Marketing Your Novel: Wide vs. Exclusive

This week I'm at a conference for writers on business and marketing. More on that in coming weeks. (We've been asked not to blog about it until the end.)

Because I've been so focused on marketing, this Friday I'm recommending A Tale of Two Marketing Systems, one of the best articles I've read on the difference between selling your books wide–meaning on multiple platforms such as Kobo, iBooks, Nook, etc.–and selling them exclusively through Amazon.

Being exclusive to Amazon offers benefits, including putting your ebooks into Kindle Unlimited. People then read the books as part of their subscription. The author gets paid per page.

The rate varies, but it can adds an income stream. My non-fiction book Super Simple Story Structure: A Quick Guide to Plotting and Writing Your Novel is in KU. Every month anywhere from one-quarter to one-third of its earnings are from page reads.

Probably more important, in my view, is that the subscription model makes readers more likely to take a chance on a new book or author because it doesn't cost them any more.

Going wide, though, also has advantages.

Here are just a few:

  • You reach readers who don't read on Kindle;
  • As I wrote about in Boosting International Sales Of Your Books, you reach more readers in other countries;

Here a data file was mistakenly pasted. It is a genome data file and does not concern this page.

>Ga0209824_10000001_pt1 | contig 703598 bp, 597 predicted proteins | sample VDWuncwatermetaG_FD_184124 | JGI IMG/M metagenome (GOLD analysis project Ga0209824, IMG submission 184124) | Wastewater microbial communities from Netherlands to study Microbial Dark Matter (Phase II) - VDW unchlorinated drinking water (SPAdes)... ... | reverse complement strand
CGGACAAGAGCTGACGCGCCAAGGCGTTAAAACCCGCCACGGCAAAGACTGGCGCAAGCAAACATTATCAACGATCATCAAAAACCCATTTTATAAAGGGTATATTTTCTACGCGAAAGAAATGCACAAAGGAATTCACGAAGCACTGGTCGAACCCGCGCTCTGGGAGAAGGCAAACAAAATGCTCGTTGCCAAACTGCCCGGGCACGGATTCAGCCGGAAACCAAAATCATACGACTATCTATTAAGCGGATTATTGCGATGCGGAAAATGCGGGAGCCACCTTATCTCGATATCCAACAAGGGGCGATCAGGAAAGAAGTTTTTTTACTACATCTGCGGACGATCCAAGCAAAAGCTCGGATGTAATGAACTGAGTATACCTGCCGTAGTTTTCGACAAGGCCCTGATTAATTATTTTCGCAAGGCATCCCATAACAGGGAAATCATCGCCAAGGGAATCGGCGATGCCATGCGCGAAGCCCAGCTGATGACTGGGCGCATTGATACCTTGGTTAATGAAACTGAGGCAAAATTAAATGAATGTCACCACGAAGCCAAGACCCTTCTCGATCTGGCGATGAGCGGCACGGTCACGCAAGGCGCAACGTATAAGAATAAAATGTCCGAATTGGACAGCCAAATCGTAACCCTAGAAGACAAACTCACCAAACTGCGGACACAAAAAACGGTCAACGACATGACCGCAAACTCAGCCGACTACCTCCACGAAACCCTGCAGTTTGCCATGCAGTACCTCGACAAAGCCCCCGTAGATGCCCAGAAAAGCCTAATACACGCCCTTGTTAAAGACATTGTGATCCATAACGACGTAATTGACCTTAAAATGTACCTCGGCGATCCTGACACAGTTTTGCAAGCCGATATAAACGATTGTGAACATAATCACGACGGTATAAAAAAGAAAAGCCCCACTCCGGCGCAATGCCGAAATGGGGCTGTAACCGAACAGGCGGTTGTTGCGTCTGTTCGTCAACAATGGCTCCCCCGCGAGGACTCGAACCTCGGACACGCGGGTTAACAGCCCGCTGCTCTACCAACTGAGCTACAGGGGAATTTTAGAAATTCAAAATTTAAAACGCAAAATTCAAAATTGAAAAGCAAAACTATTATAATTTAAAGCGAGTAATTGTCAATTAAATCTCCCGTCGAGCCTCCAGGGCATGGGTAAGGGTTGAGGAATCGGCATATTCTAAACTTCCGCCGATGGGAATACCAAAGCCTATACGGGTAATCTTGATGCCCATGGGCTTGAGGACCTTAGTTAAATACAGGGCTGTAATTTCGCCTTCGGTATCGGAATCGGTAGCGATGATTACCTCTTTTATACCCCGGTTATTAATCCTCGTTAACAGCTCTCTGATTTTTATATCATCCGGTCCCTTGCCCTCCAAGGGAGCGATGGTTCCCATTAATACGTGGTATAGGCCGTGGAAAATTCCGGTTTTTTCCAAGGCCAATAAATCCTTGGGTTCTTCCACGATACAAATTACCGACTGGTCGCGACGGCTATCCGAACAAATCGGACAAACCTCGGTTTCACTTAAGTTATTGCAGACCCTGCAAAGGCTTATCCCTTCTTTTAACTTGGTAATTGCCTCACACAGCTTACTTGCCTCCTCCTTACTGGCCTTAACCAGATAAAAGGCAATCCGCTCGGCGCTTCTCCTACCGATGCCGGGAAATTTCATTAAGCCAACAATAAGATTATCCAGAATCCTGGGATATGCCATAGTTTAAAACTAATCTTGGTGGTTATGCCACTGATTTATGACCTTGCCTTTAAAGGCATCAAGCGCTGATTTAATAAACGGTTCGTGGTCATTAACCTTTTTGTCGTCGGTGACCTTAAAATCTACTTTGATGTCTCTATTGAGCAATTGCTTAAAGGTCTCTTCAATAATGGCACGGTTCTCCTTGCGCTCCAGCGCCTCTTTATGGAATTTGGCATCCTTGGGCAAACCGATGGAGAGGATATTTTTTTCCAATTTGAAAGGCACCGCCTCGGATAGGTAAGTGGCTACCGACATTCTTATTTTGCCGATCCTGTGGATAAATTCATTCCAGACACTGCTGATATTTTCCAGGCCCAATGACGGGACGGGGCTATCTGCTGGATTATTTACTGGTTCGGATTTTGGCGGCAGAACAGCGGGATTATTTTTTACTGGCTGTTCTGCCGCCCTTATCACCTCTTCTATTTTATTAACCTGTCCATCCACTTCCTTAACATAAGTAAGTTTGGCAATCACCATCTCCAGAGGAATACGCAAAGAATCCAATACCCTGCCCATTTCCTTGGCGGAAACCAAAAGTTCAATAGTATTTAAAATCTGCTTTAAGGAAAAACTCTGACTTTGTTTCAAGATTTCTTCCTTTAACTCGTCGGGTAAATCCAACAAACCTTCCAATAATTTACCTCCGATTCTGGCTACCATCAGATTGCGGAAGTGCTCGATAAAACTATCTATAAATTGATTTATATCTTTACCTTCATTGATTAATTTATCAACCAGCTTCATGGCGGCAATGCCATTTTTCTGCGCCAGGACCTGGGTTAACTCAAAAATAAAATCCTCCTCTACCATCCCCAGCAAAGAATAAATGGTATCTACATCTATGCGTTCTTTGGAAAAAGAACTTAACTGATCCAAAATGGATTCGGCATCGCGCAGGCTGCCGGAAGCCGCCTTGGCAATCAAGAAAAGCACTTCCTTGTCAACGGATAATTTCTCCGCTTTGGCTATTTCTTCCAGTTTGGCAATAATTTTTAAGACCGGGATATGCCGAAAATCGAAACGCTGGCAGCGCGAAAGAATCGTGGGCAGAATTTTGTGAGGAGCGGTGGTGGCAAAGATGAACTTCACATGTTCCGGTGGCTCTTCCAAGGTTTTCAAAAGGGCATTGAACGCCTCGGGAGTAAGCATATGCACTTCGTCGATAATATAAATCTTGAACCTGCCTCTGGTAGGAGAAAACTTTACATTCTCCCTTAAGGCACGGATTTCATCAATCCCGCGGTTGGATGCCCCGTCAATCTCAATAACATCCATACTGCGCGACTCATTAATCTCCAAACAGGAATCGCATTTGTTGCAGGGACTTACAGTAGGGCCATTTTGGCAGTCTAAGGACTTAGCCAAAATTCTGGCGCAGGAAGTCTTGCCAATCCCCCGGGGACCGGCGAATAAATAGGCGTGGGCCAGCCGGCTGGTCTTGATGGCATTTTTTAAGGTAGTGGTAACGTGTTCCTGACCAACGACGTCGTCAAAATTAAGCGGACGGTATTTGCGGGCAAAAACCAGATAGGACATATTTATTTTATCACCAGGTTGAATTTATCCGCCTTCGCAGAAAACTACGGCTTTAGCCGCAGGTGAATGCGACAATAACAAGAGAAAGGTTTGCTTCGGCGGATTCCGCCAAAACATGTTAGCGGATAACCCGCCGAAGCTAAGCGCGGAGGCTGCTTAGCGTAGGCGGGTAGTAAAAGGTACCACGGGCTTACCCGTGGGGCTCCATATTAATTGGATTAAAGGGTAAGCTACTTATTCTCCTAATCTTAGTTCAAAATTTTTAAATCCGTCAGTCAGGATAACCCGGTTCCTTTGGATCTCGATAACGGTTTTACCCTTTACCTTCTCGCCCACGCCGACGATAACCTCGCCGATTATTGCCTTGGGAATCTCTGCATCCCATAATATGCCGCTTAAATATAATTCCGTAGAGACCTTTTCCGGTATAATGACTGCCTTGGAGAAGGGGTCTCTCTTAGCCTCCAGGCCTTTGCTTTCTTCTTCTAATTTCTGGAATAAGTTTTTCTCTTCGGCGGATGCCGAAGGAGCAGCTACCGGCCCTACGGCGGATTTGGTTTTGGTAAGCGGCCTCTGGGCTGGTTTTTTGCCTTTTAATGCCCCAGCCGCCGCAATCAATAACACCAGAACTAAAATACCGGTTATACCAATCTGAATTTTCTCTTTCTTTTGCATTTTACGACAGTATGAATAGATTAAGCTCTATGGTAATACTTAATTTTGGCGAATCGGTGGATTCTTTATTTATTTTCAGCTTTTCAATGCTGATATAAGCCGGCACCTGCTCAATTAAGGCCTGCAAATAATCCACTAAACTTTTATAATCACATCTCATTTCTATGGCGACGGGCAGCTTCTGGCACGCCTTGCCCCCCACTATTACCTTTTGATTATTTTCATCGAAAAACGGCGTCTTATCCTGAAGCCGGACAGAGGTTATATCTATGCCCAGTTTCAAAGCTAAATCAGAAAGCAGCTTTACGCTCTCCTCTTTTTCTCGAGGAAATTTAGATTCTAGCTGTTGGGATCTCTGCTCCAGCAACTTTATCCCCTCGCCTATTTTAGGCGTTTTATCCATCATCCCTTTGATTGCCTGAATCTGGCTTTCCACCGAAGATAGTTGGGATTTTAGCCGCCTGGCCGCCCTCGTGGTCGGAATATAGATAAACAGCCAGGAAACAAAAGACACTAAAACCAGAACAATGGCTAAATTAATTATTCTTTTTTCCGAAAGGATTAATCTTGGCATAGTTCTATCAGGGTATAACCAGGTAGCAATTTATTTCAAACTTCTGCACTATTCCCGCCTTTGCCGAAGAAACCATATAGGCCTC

• You have multiple income streams from multiple platforms, so a change to how one of them pays, sells, or markets doesn't affect you as much.

Also, while a percentage of my income now comes from KU, I don't know if I'd earn more or less if I instead made those books widely available.

Some authors-in fact, most authors I've talked with–are adamant about the pluses or minuses of wide or exclusive. That's why I like Gaughran's post so much.

Rather than advocating for one or the other, Gaughran analyzes the different marketing strategies that work best for each. He compares the KU approach to the hare and the wide approach to the tortoise.

My two biggest takeaways were:

  • The way to succeed is completely different depending on whether you are wide or exclusive;
  • Choose one or the other, but don't try to mix both.

That second point raises some questions for me, as right now I'm mixing both. My Awakening series is wide, and my standalone novel, short story collection, and all my non-fiction books are in KU.

Based on the article, I'm thinking I might make all my fiction wide. If I do, I'll let you know how it goes.

Until Sunday–

L.M. Lilly

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